With respect to plaintiff’s 90/180 claim, defendants rely on the testimony of the plaintiff which indicates there was virtually no diminution in the plaintiff’s ability to work. Plaintiff returned to work nineteen days after the accident with no change in her job duties.
The burden now shifts to the plaintiff to come forward with evidence to overcome the defendants’ submissions by demonstrating the existence of a triable issue of fact that serious injury was sustained. In opposition to defendants’ motion, plaintiff contends that defendants have not meet their burden of proof in establishing that plaintiff’s injuries do not meet the definition of any of the nine categories defined as serious in the insurance law. Plaintiff argues that defendants’ independent medical expert, failed to perform a complete set of range of motion testing in all plains of motion on plaintiff’s injured area, specifically that the doctor did not conduct any range of motion testing in the areas of either left or right lumbar rotation and therefore his opinion that plaintiff has a normal range of motion is suspect.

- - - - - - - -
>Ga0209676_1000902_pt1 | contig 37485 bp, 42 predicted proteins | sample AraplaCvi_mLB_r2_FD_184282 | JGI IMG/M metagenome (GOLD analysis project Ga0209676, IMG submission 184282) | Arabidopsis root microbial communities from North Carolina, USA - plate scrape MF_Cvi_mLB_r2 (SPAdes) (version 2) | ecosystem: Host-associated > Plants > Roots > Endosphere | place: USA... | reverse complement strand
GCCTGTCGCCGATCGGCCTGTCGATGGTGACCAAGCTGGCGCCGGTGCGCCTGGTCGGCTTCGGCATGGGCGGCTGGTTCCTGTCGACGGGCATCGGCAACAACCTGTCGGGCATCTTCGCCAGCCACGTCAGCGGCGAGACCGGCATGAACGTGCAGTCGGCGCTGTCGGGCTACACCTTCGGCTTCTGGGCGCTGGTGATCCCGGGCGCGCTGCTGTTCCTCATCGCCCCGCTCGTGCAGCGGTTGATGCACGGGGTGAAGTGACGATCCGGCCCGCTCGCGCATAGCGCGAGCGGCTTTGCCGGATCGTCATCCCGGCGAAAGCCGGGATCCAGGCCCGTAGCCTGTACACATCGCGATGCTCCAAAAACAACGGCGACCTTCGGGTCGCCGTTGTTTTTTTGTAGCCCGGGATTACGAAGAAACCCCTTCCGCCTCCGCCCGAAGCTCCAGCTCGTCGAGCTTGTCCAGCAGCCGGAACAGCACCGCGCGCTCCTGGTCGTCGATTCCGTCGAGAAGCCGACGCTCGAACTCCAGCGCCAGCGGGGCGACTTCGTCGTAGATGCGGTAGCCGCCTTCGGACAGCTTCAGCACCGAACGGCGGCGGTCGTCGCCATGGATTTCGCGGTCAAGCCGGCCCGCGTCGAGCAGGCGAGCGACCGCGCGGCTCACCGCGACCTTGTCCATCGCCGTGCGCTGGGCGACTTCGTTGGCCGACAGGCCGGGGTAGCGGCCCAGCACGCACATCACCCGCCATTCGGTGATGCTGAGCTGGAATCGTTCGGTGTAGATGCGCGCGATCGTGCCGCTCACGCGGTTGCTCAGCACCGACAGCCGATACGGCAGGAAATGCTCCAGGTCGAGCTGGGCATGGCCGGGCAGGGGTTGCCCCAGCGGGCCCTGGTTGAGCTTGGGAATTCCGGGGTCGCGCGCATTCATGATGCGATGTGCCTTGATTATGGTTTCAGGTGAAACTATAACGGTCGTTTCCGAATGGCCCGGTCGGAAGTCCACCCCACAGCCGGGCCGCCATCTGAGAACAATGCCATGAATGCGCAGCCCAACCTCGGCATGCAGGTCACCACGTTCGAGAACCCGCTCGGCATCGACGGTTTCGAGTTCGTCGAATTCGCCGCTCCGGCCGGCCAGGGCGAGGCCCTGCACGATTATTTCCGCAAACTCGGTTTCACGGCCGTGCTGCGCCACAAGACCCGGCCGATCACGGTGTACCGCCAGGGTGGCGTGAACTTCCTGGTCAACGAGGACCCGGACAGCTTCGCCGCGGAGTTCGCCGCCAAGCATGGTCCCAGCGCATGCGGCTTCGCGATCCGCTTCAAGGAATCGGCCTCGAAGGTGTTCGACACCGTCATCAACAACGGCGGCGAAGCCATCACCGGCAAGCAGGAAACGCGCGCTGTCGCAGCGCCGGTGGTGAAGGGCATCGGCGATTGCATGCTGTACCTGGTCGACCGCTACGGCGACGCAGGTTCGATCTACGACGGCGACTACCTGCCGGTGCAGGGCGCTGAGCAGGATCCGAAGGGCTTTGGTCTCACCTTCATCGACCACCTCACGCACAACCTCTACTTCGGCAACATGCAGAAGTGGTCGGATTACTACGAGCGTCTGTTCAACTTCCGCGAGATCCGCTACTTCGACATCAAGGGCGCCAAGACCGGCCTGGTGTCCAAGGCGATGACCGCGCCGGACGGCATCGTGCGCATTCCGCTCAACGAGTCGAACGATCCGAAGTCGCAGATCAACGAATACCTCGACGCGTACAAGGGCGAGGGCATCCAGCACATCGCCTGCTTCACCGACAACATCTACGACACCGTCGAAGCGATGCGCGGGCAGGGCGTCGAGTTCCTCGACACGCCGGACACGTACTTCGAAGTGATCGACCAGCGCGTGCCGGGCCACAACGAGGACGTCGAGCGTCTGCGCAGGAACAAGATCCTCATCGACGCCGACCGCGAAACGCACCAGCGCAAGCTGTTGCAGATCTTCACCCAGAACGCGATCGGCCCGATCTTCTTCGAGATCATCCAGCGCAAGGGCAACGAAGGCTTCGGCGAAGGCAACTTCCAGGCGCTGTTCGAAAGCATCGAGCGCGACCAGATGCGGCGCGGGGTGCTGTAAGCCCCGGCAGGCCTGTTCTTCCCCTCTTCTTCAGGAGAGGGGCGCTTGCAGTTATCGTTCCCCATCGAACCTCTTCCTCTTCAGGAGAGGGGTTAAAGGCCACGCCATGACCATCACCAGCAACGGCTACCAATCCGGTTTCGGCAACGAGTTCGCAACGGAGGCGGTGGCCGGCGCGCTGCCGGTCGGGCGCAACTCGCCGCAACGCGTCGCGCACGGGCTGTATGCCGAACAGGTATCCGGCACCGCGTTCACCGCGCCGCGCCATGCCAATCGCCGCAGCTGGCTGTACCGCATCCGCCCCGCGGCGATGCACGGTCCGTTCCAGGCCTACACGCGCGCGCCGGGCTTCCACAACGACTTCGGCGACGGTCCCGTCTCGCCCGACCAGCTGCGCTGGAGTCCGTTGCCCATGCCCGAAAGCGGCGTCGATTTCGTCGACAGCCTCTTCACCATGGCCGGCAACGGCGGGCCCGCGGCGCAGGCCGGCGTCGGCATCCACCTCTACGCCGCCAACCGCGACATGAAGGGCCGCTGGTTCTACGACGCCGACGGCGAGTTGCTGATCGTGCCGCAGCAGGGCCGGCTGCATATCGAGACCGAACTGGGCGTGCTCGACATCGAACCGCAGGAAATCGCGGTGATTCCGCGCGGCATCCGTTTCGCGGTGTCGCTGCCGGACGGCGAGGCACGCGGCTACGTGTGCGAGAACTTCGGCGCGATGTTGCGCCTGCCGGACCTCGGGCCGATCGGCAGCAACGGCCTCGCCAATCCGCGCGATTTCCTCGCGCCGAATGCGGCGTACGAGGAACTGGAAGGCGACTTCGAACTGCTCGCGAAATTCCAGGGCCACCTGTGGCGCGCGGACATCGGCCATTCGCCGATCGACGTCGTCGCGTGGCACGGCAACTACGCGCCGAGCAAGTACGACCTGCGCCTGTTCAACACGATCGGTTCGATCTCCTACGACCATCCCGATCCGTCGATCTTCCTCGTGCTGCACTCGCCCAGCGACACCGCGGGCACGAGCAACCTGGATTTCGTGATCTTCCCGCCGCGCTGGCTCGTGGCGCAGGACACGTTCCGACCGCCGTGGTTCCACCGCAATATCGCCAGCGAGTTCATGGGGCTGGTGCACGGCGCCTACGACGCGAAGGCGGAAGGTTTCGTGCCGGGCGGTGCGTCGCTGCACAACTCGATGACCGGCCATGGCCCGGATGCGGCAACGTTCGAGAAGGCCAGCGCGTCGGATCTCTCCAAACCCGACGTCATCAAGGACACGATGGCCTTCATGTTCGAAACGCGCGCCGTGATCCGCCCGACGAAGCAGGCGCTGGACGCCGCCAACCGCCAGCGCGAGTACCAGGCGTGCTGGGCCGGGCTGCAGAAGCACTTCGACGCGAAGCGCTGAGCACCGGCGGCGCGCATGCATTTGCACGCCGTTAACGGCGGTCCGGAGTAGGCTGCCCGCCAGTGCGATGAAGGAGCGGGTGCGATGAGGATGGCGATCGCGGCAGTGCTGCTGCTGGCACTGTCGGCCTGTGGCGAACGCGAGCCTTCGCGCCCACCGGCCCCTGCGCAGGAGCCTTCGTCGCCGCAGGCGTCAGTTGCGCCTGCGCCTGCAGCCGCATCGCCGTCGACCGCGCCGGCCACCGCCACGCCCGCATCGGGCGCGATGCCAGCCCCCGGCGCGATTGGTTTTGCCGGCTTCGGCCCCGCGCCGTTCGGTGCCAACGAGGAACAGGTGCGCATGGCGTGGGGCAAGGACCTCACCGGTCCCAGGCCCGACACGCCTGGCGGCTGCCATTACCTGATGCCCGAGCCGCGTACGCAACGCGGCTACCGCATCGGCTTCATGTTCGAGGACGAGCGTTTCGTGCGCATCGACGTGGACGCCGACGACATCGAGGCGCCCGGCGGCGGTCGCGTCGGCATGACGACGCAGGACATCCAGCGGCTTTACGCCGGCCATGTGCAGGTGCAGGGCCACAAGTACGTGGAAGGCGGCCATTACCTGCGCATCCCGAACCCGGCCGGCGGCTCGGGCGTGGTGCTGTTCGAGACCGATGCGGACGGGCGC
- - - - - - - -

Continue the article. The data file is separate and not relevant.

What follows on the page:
The Court notes that plaintiff denied any history of a prior car accident or injury during her examination with the doctor as she had also done during her examination with Dr. Miller. The Court also notes that his diagnosis was “Cervical Spine sprain/strain-resolved. Thoracic spine sprain/strain-resolved. Lumbar spine sprain/strain-resolved. There is no evidence of a neurological disability as it relates to the accident of record.” Finally, plaintiff argued that “due to the defendants’ failure to meet their required burden of proof, the plaintiff need not submit any evidence in opposition.”